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Cedar Trees + Apple Trees = A VERY Weird Disease
Cedar Trees + Apple Trees = A VERY Weird Disease

Question. Is there any natural way to control cedar apple rust short of chopping down the trees? My junipers are full of the galls and my apple trees have developed the spots. The apples are in a nice breezy field, but, alas, surrounded by cedars. Help!

---Laura in Orange County, Virginia

Hello Mike! A friend in upper Bucks County, PA just emailed me these pictures of growths on his cedars. After a little Internet searching, I found pictures of cedar-apple rust disease that match. What does he need to do? Thank you,

--Janet, also in Bucks County, PA

Answer. You forget how dramatic Nature can be until images like this remind you who the ultimate set decorator is! While the poor apple trees just get small yellowish spots on their leaves and disfigured fruits, the "gelatinous orange masses" that appear on cedars as their part of this weird symbiotic relationship are astoundingly large, astoundingly orange, and textured like giant morels. We'll post the pictures Janet sent along with this Question of the Week so you can see why the words "Alien life form" often appear in emails about affected cedars.

Here's how it all happens. The spores of a virtually unpronounceable disease (Gymnosporangium) land on an Eastern red cedar (or, less commonly, another member of the Juniper family), creating small greenish brown swellings on the very tips of the evergreen's needles. That's it for the first year. The following season, the swellings…well…swell…into hard brown dimpled, gall-like structures. Then the galls develop those highly distinctive bright orange 'hanging lantern' alien thingees, especially in a warm, damp Spring.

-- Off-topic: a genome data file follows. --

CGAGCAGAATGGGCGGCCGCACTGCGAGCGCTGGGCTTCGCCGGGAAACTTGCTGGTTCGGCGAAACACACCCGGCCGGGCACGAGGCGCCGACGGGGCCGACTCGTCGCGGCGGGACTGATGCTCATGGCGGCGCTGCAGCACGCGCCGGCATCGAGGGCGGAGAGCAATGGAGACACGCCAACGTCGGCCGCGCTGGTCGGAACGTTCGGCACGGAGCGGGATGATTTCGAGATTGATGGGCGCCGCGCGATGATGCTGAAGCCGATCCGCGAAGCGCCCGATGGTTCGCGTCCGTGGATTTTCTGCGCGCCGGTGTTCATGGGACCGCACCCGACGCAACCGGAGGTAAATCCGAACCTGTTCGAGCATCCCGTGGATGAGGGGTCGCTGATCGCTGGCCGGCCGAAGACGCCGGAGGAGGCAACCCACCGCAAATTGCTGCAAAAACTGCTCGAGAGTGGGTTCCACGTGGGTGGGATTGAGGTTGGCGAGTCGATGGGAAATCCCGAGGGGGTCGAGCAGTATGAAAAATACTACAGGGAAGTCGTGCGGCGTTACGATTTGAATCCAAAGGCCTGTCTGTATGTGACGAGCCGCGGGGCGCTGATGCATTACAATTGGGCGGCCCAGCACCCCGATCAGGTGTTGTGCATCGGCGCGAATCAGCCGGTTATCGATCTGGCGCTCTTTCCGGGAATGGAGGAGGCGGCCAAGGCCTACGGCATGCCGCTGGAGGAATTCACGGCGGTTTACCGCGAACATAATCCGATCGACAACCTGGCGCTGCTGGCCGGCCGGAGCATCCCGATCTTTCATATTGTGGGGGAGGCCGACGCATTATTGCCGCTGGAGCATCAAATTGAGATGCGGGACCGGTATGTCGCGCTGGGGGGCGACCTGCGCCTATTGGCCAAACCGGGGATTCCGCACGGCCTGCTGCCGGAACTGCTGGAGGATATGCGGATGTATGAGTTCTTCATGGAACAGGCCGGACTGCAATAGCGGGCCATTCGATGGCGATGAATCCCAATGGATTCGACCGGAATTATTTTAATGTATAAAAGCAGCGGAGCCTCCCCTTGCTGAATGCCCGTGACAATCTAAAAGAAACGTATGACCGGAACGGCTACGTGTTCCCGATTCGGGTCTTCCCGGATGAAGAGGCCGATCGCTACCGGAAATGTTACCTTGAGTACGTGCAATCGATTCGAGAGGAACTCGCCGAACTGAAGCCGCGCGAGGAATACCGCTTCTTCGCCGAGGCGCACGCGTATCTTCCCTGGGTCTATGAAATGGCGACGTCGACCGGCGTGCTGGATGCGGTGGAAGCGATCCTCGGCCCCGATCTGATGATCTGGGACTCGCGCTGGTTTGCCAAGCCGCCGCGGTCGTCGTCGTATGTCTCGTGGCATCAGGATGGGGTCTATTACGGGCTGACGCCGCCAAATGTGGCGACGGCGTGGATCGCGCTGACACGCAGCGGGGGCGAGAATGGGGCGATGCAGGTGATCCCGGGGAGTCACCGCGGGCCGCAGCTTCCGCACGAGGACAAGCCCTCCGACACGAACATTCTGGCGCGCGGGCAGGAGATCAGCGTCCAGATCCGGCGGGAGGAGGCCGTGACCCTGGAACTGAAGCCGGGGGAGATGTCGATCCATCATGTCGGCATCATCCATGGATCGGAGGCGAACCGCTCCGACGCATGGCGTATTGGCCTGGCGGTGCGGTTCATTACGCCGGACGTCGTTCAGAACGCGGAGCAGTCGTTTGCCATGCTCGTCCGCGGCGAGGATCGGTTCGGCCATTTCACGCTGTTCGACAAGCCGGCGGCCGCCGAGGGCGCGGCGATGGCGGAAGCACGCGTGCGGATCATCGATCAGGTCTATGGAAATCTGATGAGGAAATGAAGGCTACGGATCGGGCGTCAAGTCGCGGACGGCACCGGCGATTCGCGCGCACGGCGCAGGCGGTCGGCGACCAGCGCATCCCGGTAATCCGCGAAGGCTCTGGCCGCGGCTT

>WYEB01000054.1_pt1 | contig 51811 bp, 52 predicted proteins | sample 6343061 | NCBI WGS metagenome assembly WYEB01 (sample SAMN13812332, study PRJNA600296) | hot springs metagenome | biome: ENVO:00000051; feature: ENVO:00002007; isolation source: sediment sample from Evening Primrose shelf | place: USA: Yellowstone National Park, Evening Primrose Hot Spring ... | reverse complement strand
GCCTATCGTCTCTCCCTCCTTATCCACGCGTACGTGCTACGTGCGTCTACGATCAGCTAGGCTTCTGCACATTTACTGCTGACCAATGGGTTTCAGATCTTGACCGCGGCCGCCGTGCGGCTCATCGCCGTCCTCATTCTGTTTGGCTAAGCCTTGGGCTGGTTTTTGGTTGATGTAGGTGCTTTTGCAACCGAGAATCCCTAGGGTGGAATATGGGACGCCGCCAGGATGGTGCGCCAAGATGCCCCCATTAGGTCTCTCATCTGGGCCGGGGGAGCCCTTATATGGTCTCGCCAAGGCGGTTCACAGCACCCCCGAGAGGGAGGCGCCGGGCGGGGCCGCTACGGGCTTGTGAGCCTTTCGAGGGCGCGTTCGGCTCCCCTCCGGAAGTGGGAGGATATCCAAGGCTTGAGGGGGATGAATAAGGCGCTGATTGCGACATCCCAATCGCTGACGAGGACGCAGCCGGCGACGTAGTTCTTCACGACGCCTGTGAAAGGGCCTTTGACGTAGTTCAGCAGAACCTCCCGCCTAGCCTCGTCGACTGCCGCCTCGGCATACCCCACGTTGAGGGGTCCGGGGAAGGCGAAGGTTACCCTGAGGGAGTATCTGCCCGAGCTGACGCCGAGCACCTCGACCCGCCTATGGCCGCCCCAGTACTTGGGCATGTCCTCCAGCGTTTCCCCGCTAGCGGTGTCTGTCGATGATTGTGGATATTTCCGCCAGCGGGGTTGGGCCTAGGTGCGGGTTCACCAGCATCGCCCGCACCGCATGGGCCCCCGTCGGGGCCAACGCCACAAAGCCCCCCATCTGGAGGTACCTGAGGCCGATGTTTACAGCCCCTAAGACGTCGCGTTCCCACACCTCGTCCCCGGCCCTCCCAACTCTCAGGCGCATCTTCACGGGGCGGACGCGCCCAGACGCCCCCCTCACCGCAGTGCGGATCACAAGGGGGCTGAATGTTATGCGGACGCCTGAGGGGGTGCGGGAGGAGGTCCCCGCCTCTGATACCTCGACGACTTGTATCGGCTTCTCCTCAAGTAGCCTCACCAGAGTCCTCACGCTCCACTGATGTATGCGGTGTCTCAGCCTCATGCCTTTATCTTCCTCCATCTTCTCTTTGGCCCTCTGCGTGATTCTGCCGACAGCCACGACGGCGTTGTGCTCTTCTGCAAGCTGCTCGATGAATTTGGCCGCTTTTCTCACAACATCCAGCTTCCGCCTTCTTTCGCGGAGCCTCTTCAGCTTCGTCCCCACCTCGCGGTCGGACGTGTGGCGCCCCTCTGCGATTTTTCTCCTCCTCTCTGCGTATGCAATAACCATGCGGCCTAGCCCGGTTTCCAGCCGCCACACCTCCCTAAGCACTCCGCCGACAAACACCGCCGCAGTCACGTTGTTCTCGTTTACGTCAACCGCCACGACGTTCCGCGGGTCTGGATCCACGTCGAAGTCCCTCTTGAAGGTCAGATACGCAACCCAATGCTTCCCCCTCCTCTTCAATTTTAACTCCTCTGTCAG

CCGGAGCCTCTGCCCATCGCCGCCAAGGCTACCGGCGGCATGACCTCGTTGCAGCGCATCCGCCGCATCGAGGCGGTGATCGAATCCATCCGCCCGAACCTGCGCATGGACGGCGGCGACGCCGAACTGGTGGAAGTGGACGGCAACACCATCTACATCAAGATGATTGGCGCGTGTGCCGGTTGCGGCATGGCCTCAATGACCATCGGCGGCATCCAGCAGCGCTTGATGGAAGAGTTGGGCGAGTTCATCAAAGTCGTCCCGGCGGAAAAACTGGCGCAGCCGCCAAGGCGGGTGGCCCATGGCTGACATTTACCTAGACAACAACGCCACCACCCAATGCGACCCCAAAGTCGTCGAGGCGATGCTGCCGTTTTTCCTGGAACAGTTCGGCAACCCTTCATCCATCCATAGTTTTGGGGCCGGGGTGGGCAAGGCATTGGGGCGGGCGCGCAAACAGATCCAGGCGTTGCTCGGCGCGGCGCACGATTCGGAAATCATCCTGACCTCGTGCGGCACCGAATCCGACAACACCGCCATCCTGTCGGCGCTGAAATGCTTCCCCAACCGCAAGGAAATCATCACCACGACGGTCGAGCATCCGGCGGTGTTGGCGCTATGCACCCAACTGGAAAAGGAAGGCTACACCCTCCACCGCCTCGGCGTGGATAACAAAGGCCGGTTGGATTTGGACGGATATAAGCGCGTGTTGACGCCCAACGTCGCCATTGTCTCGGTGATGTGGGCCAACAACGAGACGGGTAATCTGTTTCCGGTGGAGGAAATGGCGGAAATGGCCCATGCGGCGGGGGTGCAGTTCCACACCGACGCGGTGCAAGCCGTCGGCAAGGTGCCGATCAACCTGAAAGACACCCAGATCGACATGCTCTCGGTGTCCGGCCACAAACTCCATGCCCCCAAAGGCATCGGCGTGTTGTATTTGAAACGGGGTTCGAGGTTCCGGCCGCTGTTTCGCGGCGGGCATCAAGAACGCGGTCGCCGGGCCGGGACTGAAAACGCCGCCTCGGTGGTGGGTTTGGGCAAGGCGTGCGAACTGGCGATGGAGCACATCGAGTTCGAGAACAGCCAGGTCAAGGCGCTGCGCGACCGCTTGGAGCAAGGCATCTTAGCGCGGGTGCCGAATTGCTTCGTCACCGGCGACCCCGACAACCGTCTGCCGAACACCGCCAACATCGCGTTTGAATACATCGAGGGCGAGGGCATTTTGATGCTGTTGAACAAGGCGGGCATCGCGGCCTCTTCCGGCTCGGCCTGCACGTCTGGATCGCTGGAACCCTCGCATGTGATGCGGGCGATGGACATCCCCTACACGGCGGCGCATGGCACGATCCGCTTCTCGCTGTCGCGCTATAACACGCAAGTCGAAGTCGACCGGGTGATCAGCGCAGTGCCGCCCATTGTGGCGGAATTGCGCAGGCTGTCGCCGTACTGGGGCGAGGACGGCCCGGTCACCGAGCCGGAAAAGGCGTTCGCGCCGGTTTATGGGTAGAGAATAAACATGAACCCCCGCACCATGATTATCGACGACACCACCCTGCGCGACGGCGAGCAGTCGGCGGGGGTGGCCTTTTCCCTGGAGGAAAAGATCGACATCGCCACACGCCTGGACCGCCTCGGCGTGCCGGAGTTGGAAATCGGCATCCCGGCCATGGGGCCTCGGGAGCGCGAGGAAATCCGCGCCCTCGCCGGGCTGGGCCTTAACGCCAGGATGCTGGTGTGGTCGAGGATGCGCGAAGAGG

Those big orange goobers then release spores into the air that cause small yellow spots to appear on the leaves and fruits of any nearby apple trees. Those spots then produce their own spores; sticky ones that attract insects ("and what about apple trees DOESN'T attract insects?" I hear all the fruit growers out there screaming at their radios?).

Those insects then spread the spores all over the tree, often ruining the crop for that season. The fungus then colonizes the undersides of the apple tree's leaves, forms a new kind of fruiting body down there, and those spores blow back onto the needles of nearby cedars, thus setting up the cycle for the following year. You got all that? I'm exhausted just thinking about it.

My old Rodale Press "Pest & Disease Problem Solver" says: "You can prevent the problem if cedars and apples are separated by at least four miles", adding that, "this is sometimes difficult to accomplish." Gee? You think? Another source says you only need 300 yards; which doesn't sound that far until you start thinking football fields.

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